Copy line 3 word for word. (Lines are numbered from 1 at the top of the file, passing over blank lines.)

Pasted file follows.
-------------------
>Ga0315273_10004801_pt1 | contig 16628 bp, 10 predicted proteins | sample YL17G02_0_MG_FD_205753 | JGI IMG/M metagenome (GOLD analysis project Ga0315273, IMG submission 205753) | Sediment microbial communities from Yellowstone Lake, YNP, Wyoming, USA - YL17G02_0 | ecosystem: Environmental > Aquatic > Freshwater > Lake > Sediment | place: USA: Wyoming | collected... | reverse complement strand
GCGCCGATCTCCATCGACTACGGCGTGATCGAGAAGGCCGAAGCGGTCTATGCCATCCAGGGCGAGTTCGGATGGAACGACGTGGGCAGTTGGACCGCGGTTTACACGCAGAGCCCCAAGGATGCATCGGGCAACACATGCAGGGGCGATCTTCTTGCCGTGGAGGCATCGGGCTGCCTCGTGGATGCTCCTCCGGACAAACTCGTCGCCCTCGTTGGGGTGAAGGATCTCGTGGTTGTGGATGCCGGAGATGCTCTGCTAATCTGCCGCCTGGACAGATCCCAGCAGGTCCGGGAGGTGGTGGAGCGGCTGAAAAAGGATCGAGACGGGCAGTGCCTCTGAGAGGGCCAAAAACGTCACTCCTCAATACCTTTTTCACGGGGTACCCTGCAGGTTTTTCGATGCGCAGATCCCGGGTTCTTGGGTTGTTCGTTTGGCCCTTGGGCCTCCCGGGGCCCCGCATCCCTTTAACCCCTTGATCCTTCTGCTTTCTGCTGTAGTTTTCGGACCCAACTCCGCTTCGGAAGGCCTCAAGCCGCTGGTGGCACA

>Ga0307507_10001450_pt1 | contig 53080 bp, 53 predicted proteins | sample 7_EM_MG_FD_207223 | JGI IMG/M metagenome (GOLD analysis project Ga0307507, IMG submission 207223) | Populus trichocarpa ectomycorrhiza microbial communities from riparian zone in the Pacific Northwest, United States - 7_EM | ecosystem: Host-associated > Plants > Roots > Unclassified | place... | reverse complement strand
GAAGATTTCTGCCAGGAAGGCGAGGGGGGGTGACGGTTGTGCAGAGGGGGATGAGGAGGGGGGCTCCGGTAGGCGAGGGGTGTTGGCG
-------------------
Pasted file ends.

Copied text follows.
>Ga0307507_10001450_pt1 | contig 53080 bp, 53 predicted proteins | sample 7_EM_MG_FD_207223 | JGI IMG/M metagenome (GOLD analysis project Ga0307507, IMG submission 207223) | Populus trichocarpa ectomycorrhiza microbial communities from riparian zone in the Pacific Northwest, United States - 7_EM | ecosystem: Host-associated > Plants > Roots > Unclassified | place... | reverse complement strand